• His absolute favorite food is frozen blueberries. And he can drink an adult sized smoothie no problem. He also likes beans and sweet potatoes. He is not too keen on salty or garlicky foods yet.
  • He smiles all the time. He is a very happy kid.
  • He climbs and climbs and climbs and climbs. And has recently begun to consistently get himself down by putting his feet first. This has been a big step for me as it means I don’t have to constantly hover or jump across the room if he’s standing on Maya’s art table. I know now that he can get himself down.
  • He can bark like a dog (oof, oof), tweet like a bird (a high pitched eep, eep), growl like a bear, and hiss like a snake.
  • He can play peek-a-boo himself – when did this start!? I don’t know! But I do remember Maya playing this game with my scarf when she was 15 months old and we were on our CA road trip.
  • He has 8 teeth – 4 up top, 4 below.
  • He has started playing with our reactions if he screams at the highest possible pitch. Usually in a restaurant. Hilarious.
  • As I write this, he just opened the magazine on the dining room table, pointed at the Ralph Lauren Polo model and said, “Daddy”. You betcha, son.
  • He’s gentle with patting the dogs, but occasionally hits and bites Maya.
  • He knocks on the window and waves bye-bye to Daddy.
  • He will run up to us, hundreds of times a day, and hug us around our legs out of the blue.
  • He understands:
    • If I say, “Where is your paci?” he will point to where it fell/he threw it.
    • This morning, he brought me Maya’s detangling spray we use to coax the rat’s nest out of her lovely long hair, and then bowed his head and waited for me to spray his light tuft of wispy hair.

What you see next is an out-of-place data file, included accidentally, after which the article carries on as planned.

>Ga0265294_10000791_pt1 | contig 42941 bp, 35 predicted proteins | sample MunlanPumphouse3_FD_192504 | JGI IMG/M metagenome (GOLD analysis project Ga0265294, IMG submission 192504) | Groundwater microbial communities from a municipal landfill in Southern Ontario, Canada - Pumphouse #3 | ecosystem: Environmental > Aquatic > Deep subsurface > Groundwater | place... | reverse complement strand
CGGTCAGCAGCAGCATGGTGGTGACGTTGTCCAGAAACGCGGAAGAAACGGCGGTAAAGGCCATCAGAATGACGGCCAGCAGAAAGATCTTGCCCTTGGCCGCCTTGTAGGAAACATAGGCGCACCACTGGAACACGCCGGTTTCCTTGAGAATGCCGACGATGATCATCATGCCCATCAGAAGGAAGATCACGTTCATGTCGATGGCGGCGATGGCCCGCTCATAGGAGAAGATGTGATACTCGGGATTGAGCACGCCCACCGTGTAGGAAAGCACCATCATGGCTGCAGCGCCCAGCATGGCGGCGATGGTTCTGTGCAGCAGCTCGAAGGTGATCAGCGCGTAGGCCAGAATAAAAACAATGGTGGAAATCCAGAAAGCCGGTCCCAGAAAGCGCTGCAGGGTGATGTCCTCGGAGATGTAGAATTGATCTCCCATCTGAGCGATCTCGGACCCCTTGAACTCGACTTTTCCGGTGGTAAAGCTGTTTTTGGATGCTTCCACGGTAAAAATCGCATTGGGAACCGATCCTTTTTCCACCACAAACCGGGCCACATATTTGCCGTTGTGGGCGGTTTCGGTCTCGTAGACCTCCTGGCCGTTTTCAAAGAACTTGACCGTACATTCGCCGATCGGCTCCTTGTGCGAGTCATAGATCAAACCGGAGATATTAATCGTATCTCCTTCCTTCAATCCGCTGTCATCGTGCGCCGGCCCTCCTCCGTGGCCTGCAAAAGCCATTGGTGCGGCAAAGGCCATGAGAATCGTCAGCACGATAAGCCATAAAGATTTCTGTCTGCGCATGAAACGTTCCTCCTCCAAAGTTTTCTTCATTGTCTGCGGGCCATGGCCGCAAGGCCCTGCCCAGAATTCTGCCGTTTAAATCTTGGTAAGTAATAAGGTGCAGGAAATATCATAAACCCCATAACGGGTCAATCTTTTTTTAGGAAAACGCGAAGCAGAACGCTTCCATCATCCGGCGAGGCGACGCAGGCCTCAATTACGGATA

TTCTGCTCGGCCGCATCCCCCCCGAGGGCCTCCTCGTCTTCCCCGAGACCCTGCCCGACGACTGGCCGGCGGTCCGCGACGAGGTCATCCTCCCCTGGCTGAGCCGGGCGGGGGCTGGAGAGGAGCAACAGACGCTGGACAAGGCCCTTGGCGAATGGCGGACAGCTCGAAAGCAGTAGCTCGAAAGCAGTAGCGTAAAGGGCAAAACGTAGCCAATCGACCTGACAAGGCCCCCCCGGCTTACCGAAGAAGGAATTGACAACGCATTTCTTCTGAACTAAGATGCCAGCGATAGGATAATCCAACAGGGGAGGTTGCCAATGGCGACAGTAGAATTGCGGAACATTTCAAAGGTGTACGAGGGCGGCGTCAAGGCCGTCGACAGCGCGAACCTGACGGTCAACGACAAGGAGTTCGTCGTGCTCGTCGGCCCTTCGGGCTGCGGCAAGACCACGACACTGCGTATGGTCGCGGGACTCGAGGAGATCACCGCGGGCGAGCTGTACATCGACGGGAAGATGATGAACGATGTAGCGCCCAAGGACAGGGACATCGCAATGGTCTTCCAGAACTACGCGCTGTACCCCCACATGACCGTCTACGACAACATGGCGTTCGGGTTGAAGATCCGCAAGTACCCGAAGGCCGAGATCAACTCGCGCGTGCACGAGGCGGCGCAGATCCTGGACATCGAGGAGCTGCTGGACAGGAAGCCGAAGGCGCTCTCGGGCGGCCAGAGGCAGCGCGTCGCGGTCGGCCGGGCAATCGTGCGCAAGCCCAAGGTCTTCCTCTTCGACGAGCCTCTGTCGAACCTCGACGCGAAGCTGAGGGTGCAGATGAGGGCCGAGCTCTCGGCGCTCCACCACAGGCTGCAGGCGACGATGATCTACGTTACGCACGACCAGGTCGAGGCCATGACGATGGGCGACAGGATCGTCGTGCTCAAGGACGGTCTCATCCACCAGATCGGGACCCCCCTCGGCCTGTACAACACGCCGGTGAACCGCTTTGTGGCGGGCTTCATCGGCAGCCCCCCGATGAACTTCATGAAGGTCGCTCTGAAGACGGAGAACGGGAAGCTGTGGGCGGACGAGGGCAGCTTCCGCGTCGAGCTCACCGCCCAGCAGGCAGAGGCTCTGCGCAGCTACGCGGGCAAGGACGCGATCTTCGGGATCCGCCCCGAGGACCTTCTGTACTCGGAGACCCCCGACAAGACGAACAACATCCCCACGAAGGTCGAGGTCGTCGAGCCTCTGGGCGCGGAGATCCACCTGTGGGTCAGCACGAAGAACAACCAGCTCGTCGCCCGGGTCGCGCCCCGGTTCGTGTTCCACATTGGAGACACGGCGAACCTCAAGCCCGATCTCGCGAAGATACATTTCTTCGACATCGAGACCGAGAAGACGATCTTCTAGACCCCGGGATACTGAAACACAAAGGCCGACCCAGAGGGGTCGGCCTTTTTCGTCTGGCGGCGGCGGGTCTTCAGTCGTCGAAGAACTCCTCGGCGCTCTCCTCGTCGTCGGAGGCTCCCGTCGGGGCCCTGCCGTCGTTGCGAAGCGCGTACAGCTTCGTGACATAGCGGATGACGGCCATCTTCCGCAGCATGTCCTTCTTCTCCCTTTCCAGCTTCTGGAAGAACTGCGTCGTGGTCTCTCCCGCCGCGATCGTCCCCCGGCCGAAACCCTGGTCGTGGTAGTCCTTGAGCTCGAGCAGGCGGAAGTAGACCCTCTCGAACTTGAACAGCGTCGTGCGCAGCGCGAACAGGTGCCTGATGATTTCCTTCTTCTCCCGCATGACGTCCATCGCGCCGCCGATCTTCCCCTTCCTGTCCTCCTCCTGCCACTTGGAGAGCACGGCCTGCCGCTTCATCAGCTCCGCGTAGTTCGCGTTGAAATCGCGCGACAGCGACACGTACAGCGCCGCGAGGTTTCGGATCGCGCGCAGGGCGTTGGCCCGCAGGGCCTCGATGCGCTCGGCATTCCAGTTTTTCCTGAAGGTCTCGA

• As I made Maya’s bed after Sean took her to school, Cole picked up the throw pillows one by one and stacked them on her bed, already having observed the job she usually does in the morning.

  • Pushing her toy baby stroller is his favorite thing to do. But he will also happily push the toy shopping cart, though it doesn’t handle turns as well as her lithe sports model wheels.
  • He naps (usually) twice a day: Once at 9am and again around 1:30/2pm. He wakes at 6am and goes to bed at 6:30pm. The clockwork of his schedule is just enough structure to keep my day moving productively. I’m not so great with wide open free time. I need something else to build the parameters. I do yoga when he goes down for morning nap. Period. No wavering or justifying. No doing the dishes first. Stick to the schedule.
  • Maya is capable of everything. Everything.

  • I love the way she says “Okay,” when she’s satisfied with an answer we’ve given her, her voice lifting at the end like she’s checking an item off of a list.
  • She has had walking pneumonia this past week (low fever and yucky cough, fixed with antibiotics), and having her home with me each day, I have learned that she really enjoys making her bed, helping me with mine, and is totally fine with picking things up and putting them away. I did not realize this when we were rushing to and from work/school and leaving detritus in our wake of getting ready for our outside-the-home lives.